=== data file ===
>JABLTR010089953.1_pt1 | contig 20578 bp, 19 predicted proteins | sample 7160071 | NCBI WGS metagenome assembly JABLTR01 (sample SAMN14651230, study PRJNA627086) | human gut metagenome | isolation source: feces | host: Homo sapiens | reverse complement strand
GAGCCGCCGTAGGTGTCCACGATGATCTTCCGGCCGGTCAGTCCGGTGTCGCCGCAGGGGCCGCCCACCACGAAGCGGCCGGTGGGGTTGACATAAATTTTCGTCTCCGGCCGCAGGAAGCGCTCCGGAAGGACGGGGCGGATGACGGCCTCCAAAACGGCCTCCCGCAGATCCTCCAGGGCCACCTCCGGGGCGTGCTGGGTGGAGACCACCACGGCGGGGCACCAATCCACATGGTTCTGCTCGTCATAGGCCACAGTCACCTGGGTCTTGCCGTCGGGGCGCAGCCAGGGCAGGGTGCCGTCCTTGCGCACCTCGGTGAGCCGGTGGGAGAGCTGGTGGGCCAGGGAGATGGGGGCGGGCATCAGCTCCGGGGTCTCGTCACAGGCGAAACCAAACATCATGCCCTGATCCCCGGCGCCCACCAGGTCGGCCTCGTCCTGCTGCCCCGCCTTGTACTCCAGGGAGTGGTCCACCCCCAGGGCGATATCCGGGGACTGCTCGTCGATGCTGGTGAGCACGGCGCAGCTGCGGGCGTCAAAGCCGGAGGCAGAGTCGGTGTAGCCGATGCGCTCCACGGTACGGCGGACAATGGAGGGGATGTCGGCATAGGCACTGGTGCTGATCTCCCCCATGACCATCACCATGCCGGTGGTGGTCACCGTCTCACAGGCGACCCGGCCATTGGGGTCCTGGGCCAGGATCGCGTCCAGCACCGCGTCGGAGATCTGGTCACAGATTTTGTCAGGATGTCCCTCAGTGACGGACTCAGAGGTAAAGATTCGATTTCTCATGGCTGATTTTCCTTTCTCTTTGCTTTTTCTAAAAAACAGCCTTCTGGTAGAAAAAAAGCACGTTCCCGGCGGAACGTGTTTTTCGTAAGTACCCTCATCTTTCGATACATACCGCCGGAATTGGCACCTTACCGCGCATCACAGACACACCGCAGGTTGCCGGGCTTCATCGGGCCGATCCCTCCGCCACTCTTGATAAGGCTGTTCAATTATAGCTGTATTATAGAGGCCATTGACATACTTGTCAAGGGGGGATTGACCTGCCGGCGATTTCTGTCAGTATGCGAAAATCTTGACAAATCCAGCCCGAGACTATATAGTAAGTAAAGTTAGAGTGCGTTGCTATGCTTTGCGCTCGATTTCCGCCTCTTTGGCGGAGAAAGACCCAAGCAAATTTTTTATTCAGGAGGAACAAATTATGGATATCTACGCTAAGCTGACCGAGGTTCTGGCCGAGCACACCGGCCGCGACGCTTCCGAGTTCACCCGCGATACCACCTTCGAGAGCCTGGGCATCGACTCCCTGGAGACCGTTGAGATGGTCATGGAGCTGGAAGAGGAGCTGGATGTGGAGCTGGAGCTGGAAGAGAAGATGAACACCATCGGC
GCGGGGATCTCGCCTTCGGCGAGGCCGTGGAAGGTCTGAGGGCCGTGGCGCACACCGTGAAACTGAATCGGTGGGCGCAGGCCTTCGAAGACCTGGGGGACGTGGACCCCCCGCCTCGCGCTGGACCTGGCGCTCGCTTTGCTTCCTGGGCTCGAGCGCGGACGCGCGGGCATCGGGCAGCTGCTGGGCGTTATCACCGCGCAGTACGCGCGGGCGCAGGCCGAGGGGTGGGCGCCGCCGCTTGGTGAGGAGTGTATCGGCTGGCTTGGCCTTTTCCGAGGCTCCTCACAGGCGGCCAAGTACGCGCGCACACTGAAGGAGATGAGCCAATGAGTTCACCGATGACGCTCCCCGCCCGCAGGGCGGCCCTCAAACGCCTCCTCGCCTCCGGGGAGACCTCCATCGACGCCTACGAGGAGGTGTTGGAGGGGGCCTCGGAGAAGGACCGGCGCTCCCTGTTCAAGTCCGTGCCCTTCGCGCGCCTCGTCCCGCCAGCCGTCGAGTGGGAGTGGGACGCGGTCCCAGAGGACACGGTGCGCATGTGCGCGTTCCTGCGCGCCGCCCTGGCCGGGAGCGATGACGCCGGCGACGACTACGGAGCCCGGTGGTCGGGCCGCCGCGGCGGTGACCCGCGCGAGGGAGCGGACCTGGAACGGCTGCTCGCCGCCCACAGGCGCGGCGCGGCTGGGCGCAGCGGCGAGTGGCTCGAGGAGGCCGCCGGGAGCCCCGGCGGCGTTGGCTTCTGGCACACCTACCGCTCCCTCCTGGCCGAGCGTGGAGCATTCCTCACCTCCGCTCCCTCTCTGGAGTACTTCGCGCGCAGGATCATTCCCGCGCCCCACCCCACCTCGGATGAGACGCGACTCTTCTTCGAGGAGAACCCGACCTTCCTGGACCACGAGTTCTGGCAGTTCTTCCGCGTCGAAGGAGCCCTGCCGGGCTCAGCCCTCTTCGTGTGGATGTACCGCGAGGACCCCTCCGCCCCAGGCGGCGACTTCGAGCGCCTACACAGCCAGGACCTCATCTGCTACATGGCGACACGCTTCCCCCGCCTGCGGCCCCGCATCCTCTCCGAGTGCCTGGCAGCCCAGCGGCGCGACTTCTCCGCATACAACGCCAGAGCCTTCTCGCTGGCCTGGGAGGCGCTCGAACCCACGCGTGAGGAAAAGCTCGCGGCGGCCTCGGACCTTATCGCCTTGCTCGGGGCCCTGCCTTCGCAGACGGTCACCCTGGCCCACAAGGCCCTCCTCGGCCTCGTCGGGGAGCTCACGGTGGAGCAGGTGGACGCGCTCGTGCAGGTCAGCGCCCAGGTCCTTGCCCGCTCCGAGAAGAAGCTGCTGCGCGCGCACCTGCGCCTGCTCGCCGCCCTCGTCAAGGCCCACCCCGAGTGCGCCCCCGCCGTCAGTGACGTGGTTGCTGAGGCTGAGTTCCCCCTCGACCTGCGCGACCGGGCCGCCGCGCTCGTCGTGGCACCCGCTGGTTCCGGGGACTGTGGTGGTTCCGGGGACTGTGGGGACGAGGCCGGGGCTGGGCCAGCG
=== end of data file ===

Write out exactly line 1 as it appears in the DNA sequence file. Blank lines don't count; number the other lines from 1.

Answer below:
>JABLTR010089953.1_pt1 | contig 20578 bp, 19 predicted proteins | sample 7160071 | NCBI WGS metagenome assembly JABLTR01 (sample SAMN14651230, study PRJNA627086) | human gut metagenome | isolation source: feces | host: Homo sapiens | reverse complement strand